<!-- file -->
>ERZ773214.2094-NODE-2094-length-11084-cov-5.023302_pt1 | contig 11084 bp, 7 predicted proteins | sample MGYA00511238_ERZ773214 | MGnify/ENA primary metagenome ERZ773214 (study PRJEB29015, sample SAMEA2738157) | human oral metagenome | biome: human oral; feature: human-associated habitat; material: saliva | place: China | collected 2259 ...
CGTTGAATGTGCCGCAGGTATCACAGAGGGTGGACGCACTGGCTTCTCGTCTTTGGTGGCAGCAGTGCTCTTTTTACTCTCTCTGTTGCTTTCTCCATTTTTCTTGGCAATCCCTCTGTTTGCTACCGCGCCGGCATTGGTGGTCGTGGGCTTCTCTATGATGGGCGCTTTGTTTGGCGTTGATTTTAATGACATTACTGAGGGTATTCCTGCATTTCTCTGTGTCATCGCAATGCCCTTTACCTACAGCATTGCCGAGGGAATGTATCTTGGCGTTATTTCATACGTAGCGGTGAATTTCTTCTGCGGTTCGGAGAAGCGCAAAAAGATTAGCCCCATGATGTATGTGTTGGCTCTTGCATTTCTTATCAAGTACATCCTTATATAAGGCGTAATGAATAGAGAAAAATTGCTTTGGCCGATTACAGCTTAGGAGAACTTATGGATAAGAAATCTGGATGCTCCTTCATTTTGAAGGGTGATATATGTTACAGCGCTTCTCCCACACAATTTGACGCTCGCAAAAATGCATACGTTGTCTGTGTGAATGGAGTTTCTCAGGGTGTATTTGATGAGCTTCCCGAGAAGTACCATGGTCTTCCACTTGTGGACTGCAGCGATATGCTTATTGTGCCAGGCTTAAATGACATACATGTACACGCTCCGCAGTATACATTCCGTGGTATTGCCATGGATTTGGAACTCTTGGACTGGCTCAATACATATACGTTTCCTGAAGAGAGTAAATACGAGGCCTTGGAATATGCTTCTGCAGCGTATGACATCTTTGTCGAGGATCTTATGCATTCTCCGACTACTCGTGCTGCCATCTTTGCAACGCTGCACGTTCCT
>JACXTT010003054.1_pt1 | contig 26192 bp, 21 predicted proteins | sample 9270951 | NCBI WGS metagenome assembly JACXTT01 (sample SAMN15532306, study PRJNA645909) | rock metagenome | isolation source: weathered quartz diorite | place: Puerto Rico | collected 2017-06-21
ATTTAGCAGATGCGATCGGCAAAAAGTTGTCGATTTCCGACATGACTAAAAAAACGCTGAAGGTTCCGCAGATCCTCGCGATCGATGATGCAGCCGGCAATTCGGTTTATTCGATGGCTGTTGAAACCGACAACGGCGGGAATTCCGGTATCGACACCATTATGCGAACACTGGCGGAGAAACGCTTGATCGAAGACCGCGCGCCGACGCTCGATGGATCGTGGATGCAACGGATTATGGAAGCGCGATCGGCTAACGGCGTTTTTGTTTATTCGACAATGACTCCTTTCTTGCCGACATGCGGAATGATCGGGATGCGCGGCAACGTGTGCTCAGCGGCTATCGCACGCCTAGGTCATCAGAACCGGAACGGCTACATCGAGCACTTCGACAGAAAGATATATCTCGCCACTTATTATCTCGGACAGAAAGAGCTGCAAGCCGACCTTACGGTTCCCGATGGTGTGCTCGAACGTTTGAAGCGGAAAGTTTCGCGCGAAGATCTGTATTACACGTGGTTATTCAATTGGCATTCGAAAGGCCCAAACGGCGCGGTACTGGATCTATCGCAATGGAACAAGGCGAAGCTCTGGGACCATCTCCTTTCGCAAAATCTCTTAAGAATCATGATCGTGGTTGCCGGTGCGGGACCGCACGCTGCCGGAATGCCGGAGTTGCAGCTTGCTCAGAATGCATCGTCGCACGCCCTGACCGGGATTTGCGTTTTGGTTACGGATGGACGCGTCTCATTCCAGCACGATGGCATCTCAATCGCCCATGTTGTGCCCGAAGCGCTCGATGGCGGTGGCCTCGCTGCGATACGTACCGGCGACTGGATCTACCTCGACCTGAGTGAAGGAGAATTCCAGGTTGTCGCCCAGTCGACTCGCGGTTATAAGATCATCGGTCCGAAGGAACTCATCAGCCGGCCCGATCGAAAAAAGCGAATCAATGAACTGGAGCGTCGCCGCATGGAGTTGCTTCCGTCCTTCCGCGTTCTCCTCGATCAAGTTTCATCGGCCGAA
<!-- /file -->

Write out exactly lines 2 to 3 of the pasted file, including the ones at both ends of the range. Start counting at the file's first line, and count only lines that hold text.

CGTTGAATGTGCCGCAGGTATCACAGAGGGTGGACGCACTGGCTTCTCGTCTTTGGTGGCAGCAGTGCTCTTTTTACTCTCTCTGTTGCTTTCTCCATTTTTCTTGGCAATCCCTCTGTTTGCTACCGCGCCGGCATTGGTGGTCGTGGGCTTCTCTATGATGGGCGCTTTGTTTGGCGTTGATTTTAATGACATTACTGAGGGTATTCCTGCATTTCTCTGTGTCATCGCAATGCCCTTTACCTACAGCATTGCCGAGGGAATGTATCTTGGCGTTATTTCATACGTAGCGGTGAATTTCTTCTGCGGTTCGGAGAAGCGCAAAAAGATTAGCCCCATGATGTATGTGTTGGCTCTTGCATTTCTTATCAAGTACATCCTTATATAAGGCGTAATGAATAGAGAAAAATTGCTTTGGCCGATTACAGCTTAGGAGAACTTATGGATAAGAAATCTGGATGCTCCTTCATTTTGAAGGGTGATATATGTTACAGCGCTTCTCCCACACAATTTGACGCTCGCAAAAATGCATACGTTGTCTGTGTGAATGGAGTTTCTCAGGGTGTATTTGATGAGCTTCCCGAGAAGTACCATGGTCTTCCACTTGTGGACTGCAGCGATATGCTTATTGTGCCAGGCTTAAATGACATACATGTACACGCTCCGCAGTATACATTCCGTGGTATTGCCATGGATTTGGAACTCTTGGACTGGCTCAATACATATACGTTTCCTGAAGAGAGTAAATACGAGGCCTTGGAATATGCTTCTGCAGCGTATGACATCTTTGTCGAGGATCTTATGCATTCTCCGACTACTCGTGCTGCCATCTTTGCAACGCTGCACGTTCCT
>JACXTT010003054.1_pt1 | contig 26192 bp, 21 predicted proteins | sample 9270951 | NCBI WGS metagenome assembly JACXTT01 (sample SAMN15532306, study PRJNA645909) | rock metagenome | isolation source: weathered quartz diorite | place: Puerto Rico | collected 2017-06-21